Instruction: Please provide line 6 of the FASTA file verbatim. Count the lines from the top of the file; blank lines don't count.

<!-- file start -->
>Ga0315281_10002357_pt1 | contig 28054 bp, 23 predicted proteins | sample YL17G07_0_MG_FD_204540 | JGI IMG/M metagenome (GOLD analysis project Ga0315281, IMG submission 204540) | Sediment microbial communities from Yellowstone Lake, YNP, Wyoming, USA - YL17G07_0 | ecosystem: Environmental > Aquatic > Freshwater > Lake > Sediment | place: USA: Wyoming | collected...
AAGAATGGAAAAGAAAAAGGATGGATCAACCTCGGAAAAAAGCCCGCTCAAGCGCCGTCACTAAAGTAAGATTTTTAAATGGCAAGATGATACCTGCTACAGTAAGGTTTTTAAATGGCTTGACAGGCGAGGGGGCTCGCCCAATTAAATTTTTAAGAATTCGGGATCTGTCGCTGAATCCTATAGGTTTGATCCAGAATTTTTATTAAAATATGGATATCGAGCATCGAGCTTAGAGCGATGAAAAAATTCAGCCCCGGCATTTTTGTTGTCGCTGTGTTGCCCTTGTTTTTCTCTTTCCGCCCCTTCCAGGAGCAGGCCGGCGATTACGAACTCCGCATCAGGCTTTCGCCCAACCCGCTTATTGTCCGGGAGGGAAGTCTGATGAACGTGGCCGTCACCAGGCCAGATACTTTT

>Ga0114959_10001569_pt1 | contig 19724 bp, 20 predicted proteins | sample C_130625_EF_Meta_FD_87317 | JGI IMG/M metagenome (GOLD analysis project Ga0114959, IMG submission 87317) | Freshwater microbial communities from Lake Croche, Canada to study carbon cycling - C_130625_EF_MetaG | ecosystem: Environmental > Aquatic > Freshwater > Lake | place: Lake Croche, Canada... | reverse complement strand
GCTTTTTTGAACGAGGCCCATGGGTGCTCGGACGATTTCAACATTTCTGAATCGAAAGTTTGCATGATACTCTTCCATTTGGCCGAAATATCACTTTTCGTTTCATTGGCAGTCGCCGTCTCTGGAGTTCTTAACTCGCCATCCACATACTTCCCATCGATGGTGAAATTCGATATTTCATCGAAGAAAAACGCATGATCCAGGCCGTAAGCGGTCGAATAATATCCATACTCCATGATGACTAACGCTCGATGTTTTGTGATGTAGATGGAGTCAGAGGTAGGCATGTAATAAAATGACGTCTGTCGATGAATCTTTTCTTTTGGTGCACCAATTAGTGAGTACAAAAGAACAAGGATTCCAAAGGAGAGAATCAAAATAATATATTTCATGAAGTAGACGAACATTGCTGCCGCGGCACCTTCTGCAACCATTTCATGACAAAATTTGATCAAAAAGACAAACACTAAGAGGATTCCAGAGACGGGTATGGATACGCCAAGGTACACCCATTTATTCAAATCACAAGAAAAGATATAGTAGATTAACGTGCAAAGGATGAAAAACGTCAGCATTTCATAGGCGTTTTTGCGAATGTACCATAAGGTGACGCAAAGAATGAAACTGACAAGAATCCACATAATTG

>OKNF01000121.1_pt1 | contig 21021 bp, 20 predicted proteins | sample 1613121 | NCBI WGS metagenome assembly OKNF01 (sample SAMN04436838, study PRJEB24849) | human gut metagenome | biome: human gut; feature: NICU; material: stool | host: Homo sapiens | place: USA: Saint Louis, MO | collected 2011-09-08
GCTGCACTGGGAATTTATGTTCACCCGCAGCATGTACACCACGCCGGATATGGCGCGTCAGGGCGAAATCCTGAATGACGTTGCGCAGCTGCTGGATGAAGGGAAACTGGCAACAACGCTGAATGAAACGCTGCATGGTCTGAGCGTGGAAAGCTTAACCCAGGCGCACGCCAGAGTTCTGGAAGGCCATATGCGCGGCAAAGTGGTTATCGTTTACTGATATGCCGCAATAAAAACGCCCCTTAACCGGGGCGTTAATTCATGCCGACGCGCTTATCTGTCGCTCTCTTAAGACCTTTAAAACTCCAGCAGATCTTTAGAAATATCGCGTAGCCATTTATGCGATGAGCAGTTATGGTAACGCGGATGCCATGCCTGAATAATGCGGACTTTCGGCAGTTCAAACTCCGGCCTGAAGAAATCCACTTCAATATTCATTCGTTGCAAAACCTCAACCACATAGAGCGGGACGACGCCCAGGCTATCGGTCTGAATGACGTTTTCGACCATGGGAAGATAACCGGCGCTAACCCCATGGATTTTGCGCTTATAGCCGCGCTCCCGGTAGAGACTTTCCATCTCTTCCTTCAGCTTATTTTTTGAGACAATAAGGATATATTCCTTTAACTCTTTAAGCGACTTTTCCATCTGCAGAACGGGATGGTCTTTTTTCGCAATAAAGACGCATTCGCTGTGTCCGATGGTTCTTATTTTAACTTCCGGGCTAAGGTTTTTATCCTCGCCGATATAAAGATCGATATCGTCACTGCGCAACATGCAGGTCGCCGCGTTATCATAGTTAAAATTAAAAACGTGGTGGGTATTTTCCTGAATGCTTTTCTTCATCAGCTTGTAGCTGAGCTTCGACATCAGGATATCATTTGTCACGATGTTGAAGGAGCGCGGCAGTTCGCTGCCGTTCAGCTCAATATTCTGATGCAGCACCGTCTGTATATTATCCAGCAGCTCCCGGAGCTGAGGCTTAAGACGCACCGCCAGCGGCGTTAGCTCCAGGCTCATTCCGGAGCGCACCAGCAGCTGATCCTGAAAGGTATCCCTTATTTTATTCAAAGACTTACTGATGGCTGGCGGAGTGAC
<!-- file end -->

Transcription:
GCTGCACTGGGAATTTATGTTCACCCGCAGCATGTACACCACGCCGGATATGGCGCGTCAGGGCGAAATCCTGAATGACGTTGCGCAGCTGCTGGATGAAGGGAAACTGGCAACAACGCTGAATGAAACGCTGCATGGTCTGAGCGTGGAAAGCTTAACCCAGGCGCACGCCAGAGTTCTGGAAGGCCATATGCGCGGCAAAGTGGTTATCGTTTACTGATATGCCGCAATAAAAACGCCCCTTAACCGGGGCGTTAATTCATGCCGACGCGCTTATCTGTCGCTCTCTTAAGACCTTTAAAACTCCAGCAGATCTTTAGAAATATCGCGTAGCCATTTATGCGATGAGCAGTTATGGTAACGCGGATGCCATGCCTGAATAATGCGGACTTTCGGCAGTTCAAACTCCGGCCTGAAGAAATCCACTTCAATATTCATTCGTTGCAAAACCTCAACCACATAGAGCGGGACGACGCCCAGGCTATCGGTCTGAATGACGTTTTCGACCATGGGAAGATAACCGGCGCTAACCCCATGGATTTTGCGCTTATAGCCGCGCTCCCGGTAGAGACTTTCCATCTCTTCCTTCAGCTTATTTTTTGAGACAATAAGGATATATTCCTTTAACTCTTTAAGCGACTTTTCCATCTGCAGAACGGGATGGTCTTTTTTCGCAATAAAGACGCATTCGCTGTGTCCGATGGTTCTTATTTTAACTTCCGGGCTAAGGTTTTTATCCTCGCCGATATAAAGATCGATATCGTCACTGCGCAACATGCAGGTCGCCGCGTTATCATAGTTAAAATTAAAAACGTGGTGGGTATTTTCCTGAATGCTTTTCTTCATCAGCTTGTAGCTGAGCTTCGACATCAGGATATCATTTGTCACGATGTTGAAGGAGCGCGGCAGTTCGCTGCCGTTCAGCTCAATATTCTGATGCAGCACCGTCTGTATATTATCCAGCAGCTCCCGGAGCTGAGGCTTAAGACGCACCGCCAGCGGCGTTAGCTCCAGGCTCATTCCGGAGCGCACCAGCAGCTGATCCTGAAAGGTATCCCTTATTTTATTCAAAGACTTACTGATGGCTGGCGGAGTGAC